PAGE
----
According to Andrew Yang, people will have the option of choosing between his UBI YangBucks, or, the welfare benefits they currently receive. Because of that, the people most in need of help will actually receive the least amount of money. Moms receiving aid through WIC, home heating cost assistance, or EBT, will not be eligible to receive the full YangBucks amount, making its effect on our most vulnerable citizens negligible, especially considering the likelihood of costs increasing across the board.

Keep in mind, the poorer you are, the more important every dollar is, which is why we and most other countries use a progressive tax system. But, Yang is proposing a regressive VAT tax to help pay for his UBI plan. 

What’s a VAT Tax?

A VAT, or value-added-tax, is a consumption tax added at every point in a supply chain, whenever value is added. Like when raw steel is melted into car rotors. The cost is usually passed on to consumers, which chews up a larger percentage of lower wage-earners’ incomes. Regressive VAT taxes disproportionately affect the working class and working poor and are fundamentally not progressive.

Because the VAT and restrictive means-tested measures Yang supports, UBI will actually do the opposite of one of Yang’s most widely used rhetorical strategies. He claims UBI will unite Americans, knowing we’re all getting it. However, he doesn’t seem to consider the poorest and most vulnerable among us in those discussions. When he talks about uniting us, he’s not talking about the poor who will not receive the same amount as other Americans, he’s talking about the well-off folks he hangs out with.

Speaking of the well-off folks he hangs out with…

Technocrat Yang Shows no Compassion or Empathy for Workers

Someone, anyone, please send me a clip of Andrew Yang talking about the labor struggle, the importance of strengthening unions, or his deep connection to the struggles of everyday Americans.

Yang pretends to understand working class issues. But, I can’t seem to find any evidence that he actually does. He was born in a wealthy part of New York, to successful and highly educated parents. His dad had nearly 70 patents. His brother and uncles are professors. Who else can say that? While it’s certainly extraordinary, I’m not sure it’s the type of extraordinary we need.

Don’t get me wrong, I don’t begrudge him. His family lived the American Dream. But, why should we keep electing wealthy people who don’t understand what it’s like to struggle and who we can’t be certain will stand beside the working class through thick and thin? I accept that opinion may not be very fair, but it is proven true in Trump and other elites who hold elected office today. Like establishment Democrats who will not fight for Medicare For All because the burden of healthcare does not weigh particularly heavy on them or their families personally.

Yang’s professional career doesn’t offer much optimism either. He briefly practiced law and then hopped from working in healthcare, to education, to starting an app that connected college grads to start-up jobs. A brief survey shows he’s taken a lot of risks, and some of them paid off. But taking risks is a lot easier when mom and dad and everyone you know are loaded.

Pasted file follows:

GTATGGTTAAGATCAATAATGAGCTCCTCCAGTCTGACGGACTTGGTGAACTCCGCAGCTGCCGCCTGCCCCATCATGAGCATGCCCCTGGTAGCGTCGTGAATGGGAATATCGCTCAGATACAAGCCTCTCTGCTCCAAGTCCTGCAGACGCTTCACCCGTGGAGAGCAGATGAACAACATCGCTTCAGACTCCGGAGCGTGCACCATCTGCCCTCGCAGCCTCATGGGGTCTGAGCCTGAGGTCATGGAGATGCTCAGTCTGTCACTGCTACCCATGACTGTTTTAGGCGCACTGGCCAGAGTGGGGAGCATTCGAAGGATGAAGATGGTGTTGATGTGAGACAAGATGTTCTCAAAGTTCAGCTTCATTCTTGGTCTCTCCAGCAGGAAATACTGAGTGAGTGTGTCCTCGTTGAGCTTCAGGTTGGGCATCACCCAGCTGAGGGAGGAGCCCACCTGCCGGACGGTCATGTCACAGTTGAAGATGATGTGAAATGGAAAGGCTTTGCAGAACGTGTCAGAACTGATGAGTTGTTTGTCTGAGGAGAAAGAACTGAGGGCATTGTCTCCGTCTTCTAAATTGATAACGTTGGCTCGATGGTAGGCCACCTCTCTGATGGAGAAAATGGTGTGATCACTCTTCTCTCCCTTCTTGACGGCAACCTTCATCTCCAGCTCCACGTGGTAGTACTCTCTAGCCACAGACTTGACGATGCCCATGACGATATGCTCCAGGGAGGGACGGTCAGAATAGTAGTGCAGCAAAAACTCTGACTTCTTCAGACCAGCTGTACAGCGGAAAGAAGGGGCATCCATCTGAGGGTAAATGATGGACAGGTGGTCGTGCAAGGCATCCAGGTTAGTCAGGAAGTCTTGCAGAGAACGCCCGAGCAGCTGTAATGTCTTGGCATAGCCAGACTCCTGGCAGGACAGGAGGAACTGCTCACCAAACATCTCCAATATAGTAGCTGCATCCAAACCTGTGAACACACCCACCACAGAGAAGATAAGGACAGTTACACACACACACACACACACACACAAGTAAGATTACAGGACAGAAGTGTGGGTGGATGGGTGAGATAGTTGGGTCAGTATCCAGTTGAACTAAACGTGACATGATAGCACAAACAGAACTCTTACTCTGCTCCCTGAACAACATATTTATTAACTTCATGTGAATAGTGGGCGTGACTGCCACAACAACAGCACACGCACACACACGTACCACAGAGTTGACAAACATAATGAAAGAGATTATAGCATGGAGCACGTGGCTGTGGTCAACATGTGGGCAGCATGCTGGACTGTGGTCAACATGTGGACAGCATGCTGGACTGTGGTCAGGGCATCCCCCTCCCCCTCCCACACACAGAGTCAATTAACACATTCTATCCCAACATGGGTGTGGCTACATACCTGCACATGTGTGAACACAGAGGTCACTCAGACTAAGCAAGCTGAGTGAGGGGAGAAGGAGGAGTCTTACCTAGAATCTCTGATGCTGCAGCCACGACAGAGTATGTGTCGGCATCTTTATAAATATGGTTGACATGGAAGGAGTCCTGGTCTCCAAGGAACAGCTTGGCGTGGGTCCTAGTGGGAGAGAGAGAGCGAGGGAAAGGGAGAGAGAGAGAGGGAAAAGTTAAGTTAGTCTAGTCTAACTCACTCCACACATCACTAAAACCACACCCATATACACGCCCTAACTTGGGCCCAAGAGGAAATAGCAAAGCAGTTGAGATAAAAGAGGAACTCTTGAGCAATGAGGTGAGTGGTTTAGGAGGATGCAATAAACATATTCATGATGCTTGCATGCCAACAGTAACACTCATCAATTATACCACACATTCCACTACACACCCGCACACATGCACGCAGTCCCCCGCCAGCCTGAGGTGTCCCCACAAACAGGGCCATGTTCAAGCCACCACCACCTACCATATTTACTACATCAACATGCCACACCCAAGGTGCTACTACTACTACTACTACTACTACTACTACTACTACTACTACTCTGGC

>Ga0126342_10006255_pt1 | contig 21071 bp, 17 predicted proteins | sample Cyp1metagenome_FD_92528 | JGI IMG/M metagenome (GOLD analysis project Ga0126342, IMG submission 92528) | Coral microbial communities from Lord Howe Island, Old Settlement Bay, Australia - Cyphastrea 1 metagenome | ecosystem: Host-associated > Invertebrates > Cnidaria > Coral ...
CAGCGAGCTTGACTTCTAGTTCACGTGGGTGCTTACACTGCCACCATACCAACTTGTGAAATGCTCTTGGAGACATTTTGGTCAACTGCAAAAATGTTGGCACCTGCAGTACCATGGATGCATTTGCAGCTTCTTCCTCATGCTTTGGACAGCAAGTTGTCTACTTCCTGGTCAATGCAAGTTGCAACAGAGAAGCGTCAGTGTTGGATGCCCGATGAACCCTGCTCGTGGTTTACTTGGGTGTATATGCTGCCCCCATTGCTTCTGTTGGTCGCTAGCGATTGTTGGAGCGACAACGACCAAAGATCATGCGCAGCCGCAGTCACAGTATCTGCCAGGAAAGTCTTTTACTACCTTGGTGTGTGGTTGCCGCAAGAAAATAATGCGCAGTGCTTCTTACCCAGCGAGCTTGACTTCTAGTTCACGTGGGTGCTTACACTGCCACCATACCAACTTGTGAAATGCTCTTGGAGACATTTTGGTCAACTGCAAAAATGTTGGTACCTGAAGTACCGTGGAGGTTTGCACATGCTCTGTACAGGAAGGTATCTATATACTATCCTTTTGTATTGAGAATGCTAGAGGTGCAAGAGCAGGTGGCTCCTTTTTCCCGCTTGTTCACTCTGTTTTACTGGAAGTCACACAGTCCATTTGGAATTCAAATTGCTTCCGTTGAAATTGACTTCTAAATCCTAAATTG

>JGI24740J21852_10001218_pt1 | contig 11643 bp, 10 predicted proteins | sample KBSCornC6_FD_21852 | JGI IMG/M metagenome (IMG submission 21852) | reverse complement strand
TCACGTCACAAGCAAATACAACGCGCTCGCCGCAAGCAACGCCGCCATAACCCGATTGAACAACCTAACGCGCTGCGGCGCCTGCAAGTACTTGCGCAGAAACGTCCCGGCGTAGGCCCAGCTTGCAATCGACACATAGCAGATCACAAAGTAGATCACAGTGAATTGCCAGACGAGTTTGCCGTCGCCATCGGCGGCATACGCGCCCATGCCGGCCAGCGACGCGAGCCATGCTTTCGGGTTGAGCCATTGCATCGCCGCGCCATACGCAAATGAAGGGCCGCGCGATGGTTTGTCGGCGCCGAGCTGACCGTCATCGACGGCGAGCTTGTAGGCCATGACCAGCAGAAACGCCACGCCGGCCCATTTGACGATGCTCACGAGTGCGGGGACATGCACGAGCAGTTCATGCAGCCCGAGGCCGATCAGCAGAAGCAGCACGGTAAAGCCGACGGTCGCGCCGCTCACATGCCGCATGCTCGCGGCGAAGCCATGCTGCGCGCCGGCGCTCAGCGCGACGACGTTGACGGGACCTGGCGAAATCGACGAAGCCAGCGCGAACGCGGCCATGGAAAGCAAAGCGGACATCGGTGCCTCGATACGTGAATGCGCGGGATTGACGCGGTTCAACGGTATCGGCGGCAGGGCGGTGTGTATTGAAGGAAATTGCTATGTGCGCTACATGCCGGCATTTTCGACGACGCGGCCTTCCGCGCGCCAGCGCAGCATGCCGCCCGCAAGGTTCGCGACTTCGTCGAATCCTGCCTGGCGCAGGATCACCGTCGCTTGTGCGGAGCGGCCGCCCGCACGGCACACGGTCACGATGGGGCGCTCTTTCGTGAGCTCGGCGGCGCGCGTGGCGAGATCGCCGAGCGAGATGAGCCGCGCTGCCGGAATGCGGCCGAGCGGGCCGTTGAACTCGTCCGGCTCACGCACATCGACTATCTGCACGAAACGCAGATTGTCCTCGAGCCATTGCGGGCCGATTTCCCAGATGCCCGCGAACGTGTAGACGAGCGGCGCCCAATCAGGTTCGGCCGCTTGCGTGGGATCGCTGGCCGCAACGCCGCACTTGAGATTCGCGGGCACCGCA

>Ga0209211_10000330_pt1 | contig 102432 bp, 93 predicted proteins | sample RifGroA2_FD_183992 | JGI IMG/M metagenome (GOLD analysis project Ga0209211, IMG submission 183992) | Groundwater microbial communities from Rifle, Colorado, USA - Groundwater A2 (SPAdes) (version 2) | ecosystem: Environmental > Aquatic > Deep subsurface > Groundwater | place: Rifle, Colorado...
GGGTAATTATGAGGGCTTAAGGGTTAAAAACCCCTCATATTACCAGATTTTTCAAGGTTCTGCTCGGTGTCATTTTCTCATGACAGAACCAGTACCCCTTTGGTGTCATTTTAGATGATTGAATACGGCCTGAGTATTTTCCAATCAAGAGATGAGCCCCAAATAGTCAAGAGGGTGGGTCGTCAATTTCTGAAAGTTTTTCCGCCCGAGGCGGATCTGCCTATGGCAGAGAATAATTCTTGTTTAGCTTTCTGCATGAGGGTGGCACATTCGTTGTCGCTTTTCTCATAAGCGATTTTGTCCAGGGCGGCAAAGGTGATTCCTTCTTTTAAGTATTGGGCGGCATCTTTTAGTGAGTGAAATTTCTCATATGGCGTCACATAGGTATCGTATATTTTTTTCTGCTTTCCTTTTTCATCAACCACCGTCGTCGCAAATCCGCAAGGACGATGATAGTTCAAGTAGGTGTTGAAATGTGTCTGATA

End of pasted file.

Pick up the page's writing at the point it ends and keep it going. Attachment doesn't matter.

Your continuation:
Maybe it’s not fair, but his background does nothing to make me believe he’s going to still be in the fight ten years from now. I won’t be surprised if he’s hosting something on CNN by 2021.

A Good Version of UBI Can’t Pass Yet

UBI is not the main issue. How we pay for it and how it is implemented is. And I don’t mean that in the establishment “How you gonna’ pay for it?” kind of way. I’m talking about the mechanisms for generating the revenue to pay for the system (not a VAT tax) and the implementation, which would require a lot of other bills to be passed beforehand in order to work smoothly.

A lot of things have to be done correctly in order to prevent the wealthy from systematically absorbing that money from the working class who could actually use it.

A progressive UBI bill would need to include federal housing legislation, Medicare for All, components to battle income inequality, and would need to include business loan programs and other efforts to lift up disadvantaged communities and keep money in the communities who need it most.

Andrew Yang’s Experience

Keep in mind, Andrew Yang has never passed legislation. He has no idea what it takes to negotiate bills and we have no idea how good of a negotiator he is. Does he understand the process? We don’t know. Trump certainly didn’t. We have no idea how much he would give up to get what he wants and we have no reason to believe his principles would assuredly put poor and working class families above other interests. Andrew Yang is a complete mystery when it comes to his political motives. Other than his family motivating him, and choking up at the thought of one of his children being victimized in a mass shooting, I’m not really sure who he’s fighting for.

Final Thoughts

In the end, if Yang can’t pass UBI, we can only look at his other policies. Which, honestly, are decent. But do we think he’ll be able to solve them faster than the people who have been in those fights and built coalitions of support over decades of political activism? 

Or should we, again, leave our country in the hands of a political newcomer with minimal experience, a business background, and a few taglines? Kind of sounds familiar to be honest.

Ryan Black is a content creator, marketing professional, and political consultant who writes about Progressive Politics.